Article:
Harvey Mackay: Time to get a psychological career boost
In professional sports, most of draft day hype focuses on athletic skills. But sophisticated general managers, who are responsible for these multimillion dollar decisions, have to factor in other elements. They realize that the performance of their choices will depend as much on personal qualities as on raw physical talent. Is this player committed? What is his value system? Is she coachable? Will he be a team player? Will she be able to overcome her shortcomings? Will he choke? Does she quit? Has he established sound training habits?Sports franchises are built on the answers to these kinds of questions. And guess what so are businesses.For many years I have relied on industrial psychologists to help me sort out the complexities of a hire. According to the American Management Association, more than two-thirds of U.S. companies use some form of job-skills testing and 29 percent use other forms of personality testing. In fact, I think in tough economic times like today, its even more important to make sure that your job candidates are a good fit. These days a company cant afford to make a big mistake with a bad hire. Fortunately for us business types, its a lot easier to get business candidates to test than 19-year-old athletes. Brad Swanson of SKS Consulting Psychologists, a Minneapolis firm I have often used, has taught me a few things. He says highly effective organizations take the insights learned from industrial psychologists and adjust jobs to the strengths of candidates. They provide training where needed. That way, a good fit can become a great fit. Whatever the results of testing, I never let the industrial psychologists make the decision for me. Their information is just another tool in the hiring process. Its also a tool you can use to your own advantage as a prospective employee. If you suddenly find yourself scanning the horizons for a job, I recommend you get yourself to an industrial psychologist and get tested on your own.Im not going to kid you. Its not cheap. It will cost you several hundred dollars, but the oral and written exams will uncover strengths you never dreamed you had, and a few weaknesses to work on also. If youre being let go, try to talk your employer into paying the tab as part of your outplacement package.Remember, youre at a crossroads in your life, and the next job you take could determine your future for a long time to come. Isnt it worth your while to know whether youre heading in the right direction? Fate may have forced you into this situation, so take advantage of it. Play out the hand youve been dealt, and find out about yourself and what youre good at. Go to a firm with an excellent reputation, so you know youre getting a sound evaluation from someone whos a lot less biased about you than you are.Years ago, Arthur Rubinstein witnessed a car accident and was called into court to testify. On the witness stand he was asked his name and occupation. My name is Arthur Rubinstein, the worlds greatest pianist. After he stepped down from testifying and was on his way out of the courthouse, a cub reporter rushed up to him and said, Mr. Rubinstein, dont you think that was a little presumptuous the way you described yourself? The virtuoso didnt skip a beat: But son, what could I do? I was under oath.Not all of us have such a clear picture of our own skills. Using a psychologist to fill in the blanks doesnt seem so expensive if you learn some things about yourself that can be of permanent benefit to you.Another use is this: You now have in your hands the kind of report that 99.9 percent of other job seekers your competitors dont have. It contains information every interviewer is trying to learn about a prospect before they hire. Armed with this psychological profile, you now have your own personal seal of approval, a way of providing potential employers with the valuable information they want.Does it show that you are a less than perfect human being? Of course. Not to worry. What it also shows is that you have areas of strength, as well as creativity and imagination in your job-seeking skills. And that may be just enough to resolve the decision in your favor.Mackays Moral: When you cant afford to make a mistake, good advice is priceless.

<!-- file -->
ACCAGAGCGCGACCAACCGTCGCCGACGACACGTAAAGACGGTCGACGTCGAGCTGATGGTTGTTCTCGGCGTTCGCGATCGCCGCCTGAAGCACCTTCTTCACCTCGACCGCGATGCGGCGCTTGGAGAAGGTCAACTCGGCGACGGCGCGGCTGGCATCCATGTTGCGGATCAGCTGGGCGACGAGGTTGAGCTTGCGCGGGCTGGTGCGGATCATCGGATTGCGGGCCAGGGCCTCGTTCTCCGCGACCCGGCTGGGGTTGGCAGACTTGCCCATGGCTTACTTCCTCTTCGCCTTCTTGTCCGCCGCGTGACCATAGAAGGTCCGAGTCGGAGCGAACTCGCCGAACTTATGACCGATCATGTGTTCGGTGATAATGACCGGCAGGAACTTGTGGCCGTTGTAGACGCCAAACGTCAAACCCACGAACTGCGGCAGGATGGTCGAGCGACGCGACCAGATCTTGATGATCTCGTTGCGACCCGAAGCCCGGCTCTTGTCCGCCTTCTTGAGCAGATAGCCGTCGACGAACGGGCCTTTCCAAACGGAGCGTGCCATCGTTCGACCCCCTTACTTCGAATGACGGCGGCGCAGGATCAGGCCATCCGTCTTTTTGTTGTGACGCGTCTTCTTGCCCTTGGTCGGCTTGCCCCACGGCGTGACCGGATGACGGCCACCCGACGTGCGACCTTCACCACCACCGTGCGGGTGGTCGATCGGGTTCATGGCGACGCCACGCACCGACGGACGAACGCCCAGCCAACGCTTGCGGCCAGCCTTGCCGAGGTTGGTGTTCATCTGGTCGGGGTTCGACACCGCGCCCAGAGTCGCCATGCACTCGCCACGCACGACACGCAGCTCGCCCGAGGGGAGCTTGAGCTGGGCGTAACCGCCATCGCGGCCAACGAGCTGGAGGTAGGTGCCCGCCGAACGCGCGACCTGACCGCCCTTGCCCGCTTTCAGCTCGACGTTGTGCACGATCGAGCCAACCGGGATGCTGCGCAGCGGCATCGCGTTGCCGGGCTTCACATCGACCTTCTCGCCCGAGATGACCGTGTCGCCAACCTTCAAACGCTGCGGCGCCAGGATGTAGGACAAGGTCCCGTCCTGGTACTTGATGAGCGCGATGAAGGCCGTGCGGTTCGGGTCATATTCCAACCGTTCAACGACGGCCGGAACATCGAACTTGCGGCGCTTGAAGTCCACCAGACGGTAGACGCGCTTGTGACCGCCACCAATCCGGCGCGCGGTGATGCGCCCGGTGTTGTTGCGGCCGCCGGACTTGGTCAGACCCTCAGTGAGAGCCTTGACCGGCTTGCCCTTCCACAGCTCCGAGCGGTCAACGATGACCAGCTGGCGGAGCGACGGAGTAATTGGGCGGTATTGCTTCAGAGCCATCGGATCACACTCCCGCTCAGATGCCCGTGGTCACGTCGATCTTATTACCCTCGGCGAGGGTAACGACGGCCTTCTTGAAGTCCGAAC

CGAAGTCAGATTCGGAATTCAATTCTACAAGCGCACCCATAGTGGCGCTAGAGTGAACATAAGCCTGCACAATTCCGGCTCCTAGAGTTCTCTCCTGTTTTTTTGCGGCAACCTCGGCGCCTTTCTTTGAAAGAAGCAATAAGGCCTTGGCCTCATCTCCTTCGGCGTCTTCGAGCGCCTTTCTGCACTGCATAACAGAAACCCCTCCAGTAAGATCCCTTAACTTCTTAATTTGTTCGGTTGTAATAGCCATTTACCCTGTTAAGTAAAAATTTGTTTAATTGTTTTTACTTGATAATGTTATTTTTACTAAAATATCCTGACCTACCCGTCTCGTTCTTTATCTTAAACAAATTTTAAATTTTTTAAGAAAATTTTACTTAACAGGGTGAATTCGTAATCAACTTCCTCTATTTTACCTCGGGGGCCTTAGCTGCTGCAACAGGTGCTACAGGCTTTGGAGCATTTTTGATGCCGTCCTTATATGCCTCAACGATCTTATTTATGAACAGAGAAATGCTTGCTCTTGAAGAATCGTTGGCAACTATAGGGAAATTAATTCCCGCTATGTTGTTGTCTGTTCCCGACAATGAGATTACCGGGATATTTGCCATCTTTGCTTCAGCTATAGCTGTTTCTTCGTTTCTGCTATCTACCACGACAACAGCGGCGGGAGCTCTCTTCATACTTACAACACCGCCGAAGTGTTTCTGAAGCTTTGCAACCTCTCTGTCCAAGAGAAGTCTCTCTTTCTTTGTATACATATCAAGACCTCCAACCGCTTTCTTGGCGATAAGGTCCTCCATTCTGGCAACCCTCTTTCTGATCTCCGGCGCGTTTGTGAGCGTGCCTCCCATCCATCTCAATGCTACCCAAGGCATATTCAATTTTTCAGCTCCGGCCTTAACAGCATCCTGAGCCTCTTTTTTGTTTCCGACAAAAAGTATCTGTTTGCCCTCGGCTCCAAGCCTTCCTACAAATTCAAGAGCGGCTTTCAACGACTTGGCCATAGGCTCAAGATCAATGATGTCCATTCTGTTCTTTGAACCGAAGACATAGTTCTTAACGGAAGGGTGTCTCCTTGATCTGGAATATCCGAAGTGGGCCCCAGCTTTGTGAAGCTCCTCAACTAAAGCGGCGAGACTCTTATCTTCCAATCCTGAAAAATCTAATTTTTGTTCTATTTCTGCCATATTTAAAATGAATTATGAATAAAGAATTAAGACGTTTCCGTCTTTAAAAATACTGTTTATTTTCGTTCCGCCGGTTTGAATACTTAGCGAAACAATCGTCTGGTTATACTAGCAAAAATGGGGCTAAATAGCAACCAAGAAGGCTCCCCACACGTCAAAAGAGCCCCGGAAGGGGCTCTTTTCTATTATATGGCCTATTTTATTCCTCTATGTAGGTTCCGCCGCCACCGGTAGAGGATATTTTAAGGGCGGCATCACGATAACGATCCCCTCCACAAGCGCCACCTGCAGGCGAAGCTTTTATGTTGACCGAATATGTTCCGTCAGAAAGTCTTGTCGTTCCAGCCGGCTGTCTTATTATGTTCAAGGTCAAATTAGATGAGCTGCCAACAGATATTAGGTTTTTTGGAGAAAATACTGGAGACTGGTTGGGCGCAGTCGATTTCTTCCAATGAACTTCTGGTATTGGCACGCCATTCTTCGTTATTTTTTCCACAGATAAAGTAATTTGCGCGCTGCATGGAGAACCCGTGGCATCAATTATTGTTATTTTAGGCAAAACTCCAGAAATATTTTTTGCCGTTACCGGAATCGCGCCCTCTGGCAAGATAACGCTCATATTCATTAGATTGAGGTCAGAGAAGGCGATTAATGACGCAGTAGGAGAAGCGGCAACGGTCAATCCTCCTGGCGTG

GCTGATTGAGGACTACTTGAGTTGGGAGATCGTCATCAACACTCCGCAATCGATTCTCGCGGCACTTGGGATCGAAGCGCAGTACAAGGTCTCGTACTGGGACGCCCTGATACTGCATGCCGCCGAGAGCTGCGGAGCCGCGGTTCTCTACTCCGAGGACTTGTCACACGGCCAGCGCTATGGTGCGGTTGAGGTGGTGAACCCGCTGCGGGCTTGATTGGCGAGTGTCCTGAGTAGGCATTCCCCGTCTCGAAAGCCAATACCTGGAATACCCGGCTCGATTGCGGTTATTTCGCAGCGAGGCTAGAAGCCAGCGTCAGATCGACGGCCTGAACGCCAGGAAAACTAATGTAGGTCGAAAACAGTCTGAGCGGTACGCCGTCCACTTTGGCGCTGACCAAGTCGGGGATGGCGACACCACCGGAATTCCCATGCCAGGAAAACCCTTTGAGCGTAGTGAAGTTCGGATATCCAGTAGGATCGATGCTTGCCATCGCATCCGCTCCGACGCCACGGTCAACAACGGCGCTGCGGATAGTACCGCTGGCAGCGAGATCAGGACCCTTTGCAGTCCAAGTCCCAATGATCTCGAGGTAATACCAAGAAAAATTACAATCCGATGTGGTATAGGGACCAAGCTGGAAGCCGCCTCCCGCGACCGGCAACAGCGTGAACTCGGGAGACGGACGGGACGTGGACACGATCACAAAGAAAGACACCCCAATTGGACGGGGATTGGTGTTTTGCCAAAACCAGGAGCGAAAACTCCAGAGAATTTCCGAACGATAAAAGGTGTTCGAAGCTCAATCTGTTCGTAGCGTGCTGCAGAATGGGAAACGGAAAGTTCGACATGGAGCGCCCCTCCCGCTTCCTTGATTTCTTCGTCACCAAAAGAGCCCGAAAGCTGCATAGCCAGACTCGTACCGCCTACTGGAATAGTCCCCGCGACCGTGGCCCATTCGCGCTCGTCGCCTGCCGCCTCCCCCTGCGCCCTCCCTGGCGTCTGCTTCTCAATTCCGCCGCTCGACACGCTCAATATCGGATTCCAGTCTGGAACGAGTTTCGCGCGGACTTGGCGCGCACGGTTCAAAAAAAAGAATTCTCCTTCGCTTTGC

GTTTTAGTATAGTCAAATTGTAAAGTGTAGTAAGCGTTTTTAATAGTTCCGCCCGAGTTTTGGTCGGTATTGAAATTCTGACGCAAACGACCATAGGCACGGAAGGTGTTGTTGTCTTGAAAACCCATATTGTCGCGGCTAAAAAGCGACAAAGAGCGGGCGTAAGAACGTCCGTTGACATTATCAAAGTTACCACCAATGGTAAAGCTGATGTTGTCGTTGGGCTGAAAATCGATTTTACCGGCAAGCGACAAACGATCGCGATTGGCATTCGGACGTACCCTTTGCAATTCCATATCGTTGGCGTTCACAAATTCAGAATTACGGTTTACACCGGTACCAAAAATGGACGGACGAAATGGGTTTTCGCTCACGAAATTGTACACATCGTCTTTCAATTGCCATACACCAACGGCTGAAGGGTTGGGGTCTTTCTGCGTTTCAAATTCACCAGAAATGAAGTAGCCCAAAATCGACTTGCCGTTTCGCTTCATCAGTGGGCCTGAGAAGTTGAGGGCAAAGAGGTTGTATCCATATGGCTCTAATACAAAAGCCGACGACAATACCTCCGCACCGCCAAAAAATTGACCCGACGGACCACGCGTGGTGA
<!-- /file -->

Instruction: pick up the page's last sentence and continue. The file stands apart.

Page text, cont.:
Harvey Mackay is a part-time Aspen resident and best-selling author of swim with the Sharks. He can reached on the Web at http://www.harveymackay.com.His column is feature of Inside Business, published Tuesdays in The Aspen Times.
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